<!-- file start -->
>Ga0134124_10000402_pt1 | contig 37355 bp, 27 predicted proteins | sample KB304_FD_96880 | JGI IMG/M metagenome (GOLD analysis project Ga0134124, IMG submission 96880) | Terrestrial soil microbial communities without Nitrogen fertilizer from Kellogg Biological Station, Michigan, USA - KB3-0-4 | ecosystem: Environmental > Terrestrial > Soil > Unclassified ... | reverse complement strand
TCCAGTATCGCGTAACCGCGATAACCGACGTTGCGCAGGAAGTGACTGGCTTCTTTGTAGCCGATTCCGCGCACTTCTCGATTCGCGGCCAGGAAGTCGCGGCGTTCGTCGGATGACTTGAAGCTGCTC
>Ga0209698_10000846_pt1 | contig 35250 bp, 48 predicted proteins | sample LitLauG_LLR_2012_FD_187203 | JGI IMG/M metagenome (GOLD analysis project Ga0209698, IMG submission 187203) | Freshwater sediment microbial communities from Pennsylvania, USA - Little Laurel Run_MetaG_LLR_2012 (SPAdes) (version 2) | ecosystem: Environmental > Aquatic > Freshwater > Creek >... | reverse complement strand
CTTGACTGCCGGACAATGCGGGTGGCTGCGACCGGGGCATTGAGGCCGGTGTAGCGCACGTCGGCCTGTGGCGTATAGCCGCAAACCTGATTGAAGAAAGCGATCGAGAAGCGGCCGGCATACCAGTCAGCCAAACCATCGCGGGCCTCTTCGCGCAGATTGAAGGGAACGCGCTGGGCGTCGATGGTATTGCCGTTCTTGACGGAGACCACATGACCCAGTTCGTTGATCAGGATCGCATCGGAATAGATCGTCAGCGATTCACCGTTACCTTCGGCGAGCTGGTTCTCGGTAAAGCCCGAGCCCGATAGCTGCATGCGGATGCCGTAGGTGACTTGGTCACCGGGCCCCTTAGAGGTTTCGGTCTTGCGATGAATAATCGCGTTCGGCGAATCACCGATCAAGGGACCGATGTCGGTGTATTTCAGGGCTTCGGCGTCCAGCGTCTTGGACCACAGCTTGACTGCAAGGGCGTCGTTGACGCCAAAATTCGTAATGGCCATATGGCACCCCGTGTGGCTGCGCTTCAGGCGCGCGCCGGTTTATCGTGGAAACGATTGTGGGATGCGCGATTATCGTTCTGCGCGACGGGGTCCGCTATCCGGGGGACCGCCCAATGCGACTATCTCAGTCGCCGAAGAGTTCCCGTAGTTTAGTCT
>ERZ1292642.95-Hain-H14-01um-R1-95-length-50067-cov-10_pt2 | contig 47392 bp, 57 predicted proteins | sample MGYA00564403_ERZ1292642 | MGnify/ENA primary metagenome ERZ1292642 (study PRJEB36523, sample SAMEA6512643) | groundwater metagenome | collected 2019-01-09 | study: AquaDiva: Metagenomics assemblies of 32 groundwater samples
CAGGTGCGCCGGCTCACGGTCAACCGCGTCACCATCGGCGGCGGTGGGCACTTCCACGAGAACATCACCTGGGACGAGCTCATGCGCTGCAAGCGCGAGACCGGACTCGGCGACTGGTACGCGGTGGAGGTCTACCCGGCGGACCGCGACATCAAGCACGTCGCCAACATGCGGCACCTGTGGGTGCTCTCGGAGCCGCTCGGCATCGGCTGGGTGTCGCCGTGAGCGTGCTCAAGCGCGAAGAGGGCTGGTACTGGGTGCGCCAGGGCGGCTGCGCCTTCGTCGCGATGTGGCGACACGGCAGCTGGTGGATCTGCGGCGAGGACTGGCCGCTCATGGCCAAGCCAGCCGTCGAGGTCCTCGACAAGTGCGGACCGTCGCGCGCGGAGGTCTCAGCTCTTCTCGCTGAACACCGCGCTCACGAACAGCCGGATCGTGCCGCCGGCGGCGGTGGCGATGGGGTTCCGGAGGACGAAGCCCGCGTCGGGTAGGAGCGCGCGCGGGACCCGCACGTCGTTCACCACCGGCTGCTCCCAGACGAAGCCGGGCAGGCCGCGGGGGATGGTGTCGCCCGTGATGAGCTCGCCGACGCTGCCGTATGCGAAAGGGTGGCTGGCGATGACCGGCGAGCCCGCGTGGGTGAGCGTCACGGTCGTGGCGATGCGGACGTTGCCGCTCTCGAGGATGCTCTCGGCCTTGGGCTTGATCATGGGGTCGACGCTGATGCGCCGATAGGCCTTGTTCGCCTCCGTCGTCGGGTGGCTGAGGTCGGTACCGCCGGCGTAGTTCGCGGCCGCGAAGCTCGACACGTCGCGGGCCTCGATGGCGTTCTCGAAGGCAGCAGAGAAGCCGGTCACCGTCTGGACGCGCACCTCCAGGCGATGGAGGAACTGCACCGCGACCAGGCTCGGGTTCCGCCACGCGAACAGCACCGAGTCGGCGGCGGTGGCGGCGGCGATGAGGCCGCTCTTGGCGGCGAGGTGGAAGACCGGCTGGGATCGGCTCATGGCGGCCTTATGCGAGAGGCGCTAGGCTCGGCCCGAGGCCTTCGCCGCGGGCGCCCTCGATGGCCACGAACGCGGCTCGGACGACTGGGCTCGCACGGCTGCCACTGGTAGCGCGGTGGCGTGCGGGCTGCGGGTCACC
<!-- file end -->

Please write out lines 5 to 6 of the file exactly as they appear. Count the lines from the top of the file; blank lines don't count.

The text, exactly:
>ERZ1292642.95-Hain-H14-01um-R1-95-length-50067-cov-10_pt2 | contig 47392 bp, 57 predicted proteins | sample MGYA00564403_ERZ1292642 | MGnify/ENA primary metagenome ERZ1292642 (study PRJEB36523, sample SAMEA6512643) | groundwater metagenome | collected 2019-01-09 | study: AquaDiva: Metagenomics assemblies of 32 groundwater samples
CAGGTGCGCCGGCTCACGGTCAACCGCGTCACCATCGGCGGCGGTGGGCACTTCCACGAGAACATCACCTGGGACGAGCTCATGCGCTGCAAGCGCGAGACCGGACTCGGCGACTGGTACGCGGTGGAGGTCTACCCGGCGGACCGCGACATCAAGCACGTCGCCAACATGCGGCACCTGTGGGTGCTCTCGGAGCCGCTCGGCATCGGCTGGGTGTCGCCGTGAGCGTGCTCAAGCGCGAAGAGGGCTGGTACTGGGTGCGCCAGGGCGGCTGCGCCTTCGTCGCGATGTGGCGACACGGCAGCTGGTGGATCTGCGGCGAGGACTGGCCGCTCATGGCCAAGCCAGCCGTCGAGGTCCTCGACAAGTGCGGACCGTCGCGCGCGGAGGTCTCAGCTCTTCTCGCTGAACACCGCGCTCACGAACAGCCGGATCGTGCCGCCGGCGGCGGTGGCGATGGGGTTCCGGAGGACGAAGCCCGCGTCGGGTAGGAGCGCGCGCGGGACCCGCACGTCGTTCACCACCGGCTGCTCCCAGACGAAGCCGGGCAGGCCGCGGGGGATGGTGTCGCCCGTGATGAGCTCGCCGACGCTGCCGTATGCGAAAGGGTGGCTGGCGATGACCGGCGAGCCCGCGTGGGTGAGCGTCACGGTCGTGGCGATGCGGACGTTGCCGCTCTCGAGGATGCTCTCGGCCTTGGGCTTGATCATGGGGTCGACGCTGATGCGCCGATAGGCCTTGTTCGCCTCCGTCGTCGGGTGGCTGAGGTCGGTACCGCCGGCGTAGTTCGCGGCCGCGAAGCTCGACACGTCGCGGGCCTCGATGGCGTTCTCGAAGGCAGCAGAGAAGCCGGTCACCGTCTGGACGCGCACCTCCAGGCGATGGAGGAACTGCACCGCGACCAGGCTCGGGTTCCGCCACGCGAACAGCACCGAGTCGGCGGCGGTGGCGGCGGCGATGAGGCCGCTCTTGGCGGCGAGGTGGAAGACCGGCTGGGATCGGCTCATGGCGGCCTTATGCGAGAGGCGCTAGGCTCGGCCCGAGGCCTTCGCCGCGGGCGCCCTCGATGGCCACGAACGCGGCTCGGACGACTGGGCTCGCACGGCTGCCACTGGTAGCGCGGTGGCGTGCGGGCTGCGGGTCACC